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Report: B.C. facing massive price spikes for fruits and vegetables

California drought a wake up call for B.C. to increase local food production

October 10, 2014, Vancouver, B.C. – A report released to today warns prices for a variety of fruits and vegetables in B.C. could increase up to 34 per cent this year due to the drought in California.

According to the report which was commissioned by Vancity, drought has persisted in California over the past three years, with the majority of the state in “extreme” or “exceptional” drought. With the last 30 months being the driest on record, the state’s dependence on moving water is making it and British Columbians vulnerable to price spikes for fruits and vegetables.

The report, entitled Wake up Call: California Drought & BC’s Food Security, indicates:

  • In 2010, 67% of BC vegetable imports came from the U.S., over half of which was produced in California, including 95% of all broccoli and 74% of all lettuce.
  • Between 1996 and 2011 in B.C., local crop production has decreased by 52% in the case of broccoli and 34% in the case of lettuce.
  • Since 1991, local crop production in B.C. has dramatically decreased, including vegetable crops, which have fallen by 20.4 per cent.
  • Between July 2013 and 2014, produce prices in B.C. have increased between 5.7% and 9.6%.
  • If current trends continue, prices for many fruit and vegetables are predicted to increase by 25%-50% by 2019, adding an extra $30-$60 to the average B.C. household’s monthly grocery bill.
  • Paying $7 for a pound of broccoli could be a reality in five years.
  • When comparing current production to recommendations for dietary consumption outlined in Canada’s Food Guide to Healthy Eating, B.C.’s food self reliance drops to 34%.

The report states that the on-going drought underscores the need for B.C. to establish a more sustainable local food system and become more self-reliant on local food. Many fruits and vegetables can be produced in B.C., yet we’ve become dependent on importing them from California and other locations.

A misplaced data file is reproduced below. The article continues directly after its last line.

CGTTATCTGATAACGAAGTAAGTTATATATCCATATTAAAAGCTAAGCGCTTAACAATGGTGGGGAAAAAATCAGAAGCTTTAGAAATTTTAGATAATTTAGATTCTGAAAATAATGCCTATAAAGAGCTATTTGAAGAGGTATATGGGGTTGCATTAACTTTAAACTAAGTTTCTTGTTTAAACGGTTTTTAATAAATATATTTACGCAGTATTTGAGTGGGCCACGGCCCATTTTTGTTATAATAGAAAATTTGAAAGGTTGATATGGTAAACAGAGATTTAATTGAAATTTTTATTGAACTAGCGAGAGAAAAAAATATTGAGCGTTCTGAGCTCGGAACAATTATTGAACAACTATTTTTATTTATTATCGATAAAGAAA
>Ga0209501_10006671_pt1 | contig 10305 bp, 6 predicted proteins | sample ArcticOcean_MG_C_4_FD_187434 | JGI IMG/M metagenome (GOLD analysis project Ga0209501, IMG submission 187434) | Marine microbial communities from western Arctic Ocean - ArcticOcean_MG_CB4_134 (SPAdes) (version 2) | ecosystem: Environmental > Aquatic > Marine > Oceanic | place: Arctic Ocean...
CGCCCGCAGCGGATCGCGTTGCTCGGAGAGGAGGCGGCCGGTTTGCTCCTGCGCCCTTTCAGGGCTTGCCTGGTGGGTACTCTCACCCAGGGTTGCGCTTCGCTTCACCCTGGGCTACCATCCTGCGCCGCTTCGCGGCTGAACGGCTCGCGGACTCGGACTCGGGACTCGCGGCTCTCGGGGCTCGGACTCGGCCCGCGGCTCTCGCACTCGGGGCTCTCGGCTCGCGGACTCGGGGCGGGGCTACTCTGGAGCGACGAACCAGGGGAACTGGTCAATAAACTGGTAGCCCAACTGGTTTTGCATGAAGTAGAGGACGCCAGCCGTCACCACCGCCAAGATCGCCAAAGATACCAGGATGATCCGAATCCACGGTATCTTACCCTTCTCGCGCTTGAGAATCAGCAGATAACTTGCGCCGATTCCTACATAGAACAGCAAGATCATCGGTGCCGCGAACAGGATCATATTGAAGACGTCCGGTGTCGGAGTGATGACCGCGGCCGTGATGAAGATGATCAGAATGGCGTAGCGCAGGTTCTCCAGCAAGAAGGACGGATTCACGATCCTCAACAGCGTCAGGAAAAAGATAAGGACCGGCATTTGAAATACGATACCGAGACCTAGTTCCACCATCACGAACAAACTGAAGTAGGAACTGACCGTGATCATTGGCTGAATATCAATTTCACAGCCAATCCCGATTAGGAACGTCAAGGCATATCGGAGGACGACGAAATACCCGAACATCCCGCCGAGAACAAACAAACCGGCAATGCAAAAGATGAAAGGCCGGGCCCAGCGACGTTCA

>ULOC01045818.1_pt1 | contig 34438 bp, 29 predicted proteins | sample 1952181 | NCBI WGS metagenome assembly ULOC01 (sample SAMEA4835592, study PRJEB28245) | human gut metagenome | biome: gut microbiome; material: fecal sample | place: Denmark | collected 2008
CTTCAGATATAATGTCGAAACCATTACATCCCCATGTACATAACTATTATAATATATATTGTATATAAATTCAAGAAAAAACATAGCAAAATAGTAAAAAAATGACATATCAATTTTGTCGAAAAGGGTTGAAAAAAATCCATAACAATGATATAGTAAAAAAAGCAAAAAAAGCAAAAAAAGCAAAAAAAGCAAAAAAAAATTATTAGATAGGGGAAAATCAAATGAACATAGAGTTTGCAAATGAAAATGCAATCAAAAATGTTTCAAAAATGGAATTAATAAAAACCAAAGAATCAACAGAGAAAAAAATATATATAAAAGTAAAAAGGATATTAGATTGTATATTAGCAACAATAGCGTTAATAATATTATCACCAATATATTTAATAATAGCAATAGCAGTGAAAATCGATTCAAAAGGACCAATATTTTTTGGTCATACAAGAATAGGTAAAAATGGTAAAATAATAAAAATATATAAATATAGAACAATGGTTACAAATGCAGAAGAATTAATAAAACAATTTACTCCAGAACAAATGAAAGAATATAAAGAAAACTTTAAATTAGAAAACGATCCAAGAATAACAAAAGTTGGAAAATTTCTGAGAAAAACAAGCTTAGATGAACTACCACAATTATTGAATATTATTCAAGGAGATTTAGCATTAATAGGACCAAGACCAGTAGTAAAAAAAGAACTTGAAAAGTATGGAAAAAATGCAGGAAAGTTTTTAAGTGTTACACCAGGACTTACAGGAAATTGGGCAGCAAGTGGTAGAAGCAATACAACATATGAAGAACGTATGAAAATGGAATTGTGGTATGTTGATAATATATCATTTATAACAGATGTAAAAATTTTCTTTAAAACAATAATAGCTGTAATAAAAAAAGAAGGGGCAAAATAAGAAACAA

For B.C. to have a resilient and secure food system in the midst of global challenges such as climate change and economic instability, as consumers, we must do more to support a sustainable local food system. The report provides some easy consumers tips for incorporating more locally-grown, seasonal food.

Vancity supports the creation of a sustainable local food system and as a result has invested more than $32 million in local and organic food initiatives.


William Azaroff, Director, Business & Community Development, Vancity
“We recognize the importance of supporting a sustainable local food system, which is why we commissioned this report. Investing in local and organic food initiatives is one of the areas Vancity supports in order to contribute to a healthier environment, and a more resilient local economy.”

Brent Mansfield, Co-Chair, BC Food Systems Network and report author
“More energy needs to be given to initiatives, both public and private, that work to increase local production, support new farmers accessing land, and transition under-utilized parcels of zoned agriculture lands into active production.”

Additional available information:

About Vancity

Vancity is a values-based financial co-operative serving the needs of its more than 501,000 member-owners and their communities through 57 branches in Metro Vancouver, the Fraser Valley, Victoria and Squamish. As Canada’s largest community credit union, Vancity uses its $17.5 billion in assets to help improve the financial well-being of its members while at the same time helping to develop healthy communities that are socially, economically and environmentally sustainable.

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For more information:

Lorraine Wilson | Vancity
T: 778-837-0394